Soo-mi the elementary school student, played by Kim Se-Ron, is very good. She gives a performance with an emotional maturity far beyond her years. The film does its best to steer clear of the kind of simplistic “point camera and cry” characterization, required of most child actors. The Spielberg-esque lost child narrative works well but as the action builds, by the second act it loses its significance a touch as Soo-mi’s story gets put on the back burner. It could have done with being a more constant element of the film rather than sandwiching the main content as it does. The team of police who are tracking the gangsters, despite being there from the start are a bit too peripheral, too. Their presence feels tacked on, under-developed, and ever so slightly unnecessary. The only role they really fulfill is to offer a bit of back story on the main character.


As is often the case with such morally black and white films the best parts tend to gravitate towards the bad guys, who eat up the screen safe in the knowledge that moral equilibrium is being restored single-handedly by Cha Tae Sik. These guys are about as amoral as it gets, exploiting elementary school kids, kidnapping, drug-trafficking, and organ harvesting. They are incredibly violent, and even in their down-time are date-raping girls working at their clubs. The stand-outs from a solid bunch are the deplorable brothers Jong-suk and Man-sik who get increasingly more and more reprehensible as the minutes tick by. Amusingly, they don’t really understand why Cha Tae Sik is gunning for them and keep referring to him as the pawn-shop psycho. Kim Hee Woon (Man-Sik) just edges it overall as the funny, angry boss that snares up the hero in his gang-land power-play. He has some good lines and grandstands in a pleasingly extravagant way, but as Cha Tae Sik explains, “Guys living for tomorrow have no chance against someone living for today.”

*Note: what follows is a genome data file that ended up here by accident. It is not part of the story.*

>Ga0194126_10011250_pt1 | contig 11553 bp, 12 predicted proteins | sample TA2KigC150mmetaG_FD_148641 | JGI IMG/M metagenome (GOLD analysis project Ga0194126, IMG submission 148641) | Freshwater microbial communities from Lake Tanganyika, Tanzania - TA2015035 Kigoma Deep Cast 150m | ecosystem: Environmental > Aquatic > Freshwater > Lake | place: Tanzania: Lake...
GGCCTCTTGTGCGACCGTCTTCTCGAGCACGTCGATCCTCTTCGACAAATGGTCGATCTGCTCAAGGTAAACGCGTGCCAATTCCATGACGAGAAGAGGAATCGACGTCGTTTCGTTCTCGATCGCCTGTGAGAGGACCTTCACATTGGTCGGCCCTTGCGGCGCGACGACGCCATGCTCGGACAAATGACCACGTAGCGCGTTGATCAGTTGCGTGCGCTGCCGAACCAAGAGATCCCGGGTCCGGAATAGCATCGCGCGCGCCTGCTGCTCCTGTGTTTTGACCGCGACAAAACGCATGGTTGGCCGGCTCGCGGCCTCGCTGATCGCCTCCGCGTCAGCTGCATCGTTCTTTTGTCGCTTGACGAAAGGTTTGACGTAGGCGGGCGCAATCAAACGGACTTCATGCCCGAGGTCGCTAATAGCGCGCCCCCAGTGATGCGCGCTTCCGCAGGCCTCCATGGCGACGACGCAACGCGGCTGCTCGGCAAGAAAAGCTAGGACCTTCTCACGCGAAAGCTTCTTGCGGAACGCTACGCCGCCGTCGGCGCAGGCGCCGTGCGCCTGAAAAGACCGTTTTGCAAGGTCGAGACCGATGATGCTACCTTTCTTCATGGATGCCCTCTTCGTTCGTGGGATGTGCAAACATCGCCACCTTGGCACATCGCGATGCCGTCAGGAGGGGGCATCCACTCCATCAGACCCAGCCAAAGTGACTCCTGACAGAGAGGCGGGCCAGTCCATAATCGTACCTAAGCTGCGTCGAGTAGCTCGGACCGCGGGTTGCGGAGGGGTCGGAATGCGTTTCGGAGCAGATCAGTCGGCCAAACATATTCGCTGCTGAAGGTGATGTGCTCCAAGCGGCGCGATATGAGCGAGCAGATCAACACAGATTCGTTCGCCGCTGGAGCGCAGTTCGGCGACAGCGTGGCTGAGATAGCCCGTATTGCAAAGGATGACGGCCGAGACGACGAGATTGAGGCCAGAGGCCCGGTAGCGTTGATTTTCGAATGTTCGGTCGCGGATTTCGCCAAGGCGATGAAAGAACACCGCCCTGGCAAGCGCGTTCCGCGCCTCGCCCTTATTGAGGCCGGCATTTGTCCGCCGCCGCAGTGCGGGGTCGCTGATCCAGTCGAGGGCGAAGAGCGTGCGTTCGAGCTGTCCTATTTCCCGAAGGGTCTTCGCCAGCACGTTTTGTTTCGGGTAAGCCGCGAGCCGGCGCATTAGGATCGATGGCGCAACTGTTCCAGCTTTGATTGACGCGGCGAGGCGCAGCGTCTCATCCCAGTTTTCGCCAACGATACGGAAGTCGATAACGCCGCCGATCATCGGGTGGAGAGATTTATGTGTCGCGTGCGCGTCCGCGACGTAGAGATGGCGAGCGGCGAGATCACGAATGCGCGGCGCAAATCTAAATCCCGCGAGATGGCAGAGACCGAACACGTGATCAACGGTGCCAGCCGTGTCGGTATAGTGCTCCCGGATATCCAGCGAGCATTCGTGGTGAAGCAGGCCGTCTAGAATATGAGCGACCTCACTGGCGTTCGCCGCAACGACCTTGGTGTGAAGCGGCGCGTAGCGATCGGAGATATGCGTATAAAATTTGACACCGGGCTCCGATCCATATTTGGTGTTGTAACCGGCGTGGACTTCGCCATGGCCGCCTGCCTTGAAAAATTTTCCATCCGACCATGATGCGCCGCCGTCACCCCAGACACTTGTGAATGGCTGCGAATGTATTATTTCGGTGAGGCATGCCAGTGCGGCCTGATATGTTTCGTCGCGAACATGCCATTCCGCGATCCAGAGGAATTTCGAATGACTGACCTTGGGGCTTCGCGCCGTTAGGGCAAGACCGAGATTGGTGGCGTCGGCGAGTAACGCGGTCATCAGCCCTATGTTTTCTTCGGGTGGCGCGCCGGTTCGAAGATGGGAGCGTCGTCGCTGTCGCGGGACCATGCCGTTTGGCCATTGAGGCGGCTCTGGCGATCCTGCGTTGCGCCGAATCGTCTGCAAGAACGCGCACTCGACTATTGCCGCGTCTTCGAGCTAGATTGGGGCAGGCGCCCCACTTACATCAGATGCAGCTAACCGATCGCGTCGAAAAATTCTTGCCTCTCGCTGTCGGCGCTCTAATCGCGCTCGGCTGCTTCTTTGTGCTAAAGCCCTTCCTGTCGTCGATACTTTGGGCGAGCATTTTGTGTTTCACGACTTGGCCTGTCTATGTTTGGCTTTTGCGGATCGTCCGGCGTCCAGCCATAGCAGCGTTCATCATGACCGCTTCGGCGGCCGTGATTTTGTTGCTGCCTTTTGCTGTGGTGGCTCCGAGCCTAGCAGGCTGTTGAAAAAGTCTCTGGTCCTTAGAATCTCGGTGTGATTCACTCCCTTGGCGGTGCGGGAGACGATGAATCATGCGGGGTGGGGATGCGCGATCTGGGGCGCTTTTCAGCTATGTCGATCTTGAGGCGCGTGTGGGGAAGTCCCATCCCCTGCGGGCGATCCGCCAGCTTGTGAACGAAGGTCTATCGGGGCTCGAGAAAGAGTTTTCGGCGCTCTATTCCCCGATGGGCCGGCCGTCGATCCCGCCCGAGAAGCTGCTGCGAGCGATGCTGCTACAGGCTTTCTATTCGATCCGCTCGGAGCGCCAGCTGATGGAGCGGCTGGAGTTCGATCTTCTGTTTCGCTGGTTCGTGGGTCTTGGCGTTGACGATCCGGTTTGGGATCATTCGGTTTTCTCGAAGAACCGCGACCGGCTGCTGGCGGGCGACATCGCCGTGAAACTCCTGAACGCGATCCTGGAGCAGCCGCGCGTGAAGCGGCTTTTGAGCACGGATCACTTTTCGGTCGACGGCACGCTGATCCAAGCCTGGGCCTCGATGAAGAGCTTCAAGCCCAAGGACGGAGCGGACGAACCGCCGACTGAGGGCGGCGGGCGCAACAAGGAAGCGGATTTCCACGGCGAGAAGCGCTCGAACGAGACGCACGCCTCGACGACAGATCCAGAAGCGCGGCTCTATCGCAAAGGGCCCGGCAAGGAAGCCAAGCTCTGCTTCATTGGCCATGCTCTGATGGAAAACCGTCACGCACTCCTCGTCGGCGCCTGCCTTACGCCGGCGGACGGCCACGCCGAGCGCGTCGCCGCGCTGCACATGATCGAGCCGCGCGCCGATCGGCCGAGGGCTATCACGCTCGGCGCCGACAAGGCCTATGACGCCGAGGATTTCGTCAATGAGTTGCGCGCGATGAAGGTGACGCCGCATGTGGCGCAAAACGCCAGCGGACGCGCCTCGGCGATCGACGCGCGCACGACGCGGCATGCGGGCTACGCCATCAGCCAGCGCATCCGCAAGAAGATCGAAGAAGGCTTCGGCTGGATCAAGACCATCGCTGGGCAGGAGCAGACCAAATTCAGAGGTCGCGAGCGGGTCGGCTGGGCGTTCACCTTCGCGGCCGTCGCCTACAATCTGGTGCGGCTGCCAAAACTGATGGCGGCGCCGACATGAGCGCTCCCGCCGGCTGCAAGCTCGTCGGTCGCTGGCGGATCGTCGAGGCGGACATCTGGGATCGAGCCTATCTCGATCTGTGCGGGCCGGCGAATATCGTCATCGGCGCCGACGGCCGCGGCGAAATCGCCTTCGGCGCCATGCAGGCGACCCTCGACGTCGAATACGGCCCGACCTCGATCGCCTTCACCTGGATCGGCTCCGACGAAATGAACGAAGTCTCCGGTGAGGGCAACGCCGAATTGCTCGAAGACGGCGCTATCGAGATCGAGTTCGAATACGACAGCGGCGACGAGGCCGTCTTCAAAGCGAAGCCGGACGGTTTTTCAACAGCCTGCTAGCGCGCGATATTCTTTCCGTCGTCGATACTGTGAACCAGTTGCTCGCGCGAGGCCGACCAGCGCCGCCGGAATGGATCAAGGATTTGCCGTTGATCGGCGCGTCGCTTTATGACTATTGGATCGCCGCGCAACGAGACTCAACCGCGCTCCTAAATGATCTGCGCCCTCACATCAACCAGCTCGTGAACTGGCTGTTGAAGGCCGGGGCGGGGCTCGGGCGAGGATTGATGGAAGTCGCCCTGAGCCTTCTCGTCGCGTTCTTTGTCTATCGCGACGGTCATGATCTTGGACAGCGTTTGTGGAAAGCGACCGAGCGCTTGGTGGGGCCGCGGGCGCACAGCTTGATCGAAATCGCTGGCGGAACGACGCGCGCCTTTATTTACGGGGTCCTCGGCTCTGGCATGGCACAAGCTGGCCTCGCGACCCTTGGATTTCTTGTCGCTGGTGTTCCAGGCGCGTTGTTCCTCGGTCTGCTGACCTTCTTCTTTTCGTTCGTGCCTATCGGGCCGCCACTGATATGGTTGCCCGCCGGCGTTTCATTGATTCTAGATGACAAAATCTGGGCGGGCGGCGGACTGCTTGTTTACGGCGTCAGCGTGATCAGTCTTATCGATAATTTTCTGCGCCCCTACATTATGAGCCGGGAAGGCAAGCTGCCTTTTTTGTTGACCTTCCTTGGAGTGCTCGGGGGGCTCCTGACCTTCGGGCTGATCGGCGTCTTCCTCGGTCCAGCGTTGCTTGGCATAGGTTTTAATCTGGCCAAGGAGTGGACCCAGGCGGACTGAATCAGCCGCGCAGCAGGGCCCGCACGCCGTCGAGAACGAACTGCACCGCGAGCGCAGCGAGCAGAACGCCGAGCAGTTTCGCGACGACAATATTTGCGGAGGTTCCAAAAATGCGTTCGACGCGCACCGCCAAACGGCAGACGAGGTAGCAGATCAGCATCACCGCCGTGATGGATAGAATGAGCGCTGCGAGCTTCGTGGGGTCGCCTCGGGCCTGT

The action was a bit hard to sum up here. At first, in the shadow of other entries into the genre it seems a little tame (by Korean standards naturally), but before long nails are being shot into peoples legs and henchmen are being used as human shields. Despite not being the sole factor upon which films like this are measured, the violence of an ultra-violent film is obviously very important and strives to be memorable. Oldboy had the video-game like never-ending 2D fight section, the recent I Saw the Devil had that insane 360 degree, in car, stab-fest, and rest assured The Man from Nowhere has a few tricks up its own sleeve, too. The men’s room scene stands out as Cha Tae-Sik closes in on his target and extracts information by getting one of the gangsters to stab himself in the shoulder. In another our protagonist is ejected from a building by a top floor window falling down into the safety of the netting of a golfing range. But the piece de la resistance is the final confrontation with an unflinching energy that feels like something that would be equally at home on a Playstation as a cinema screen.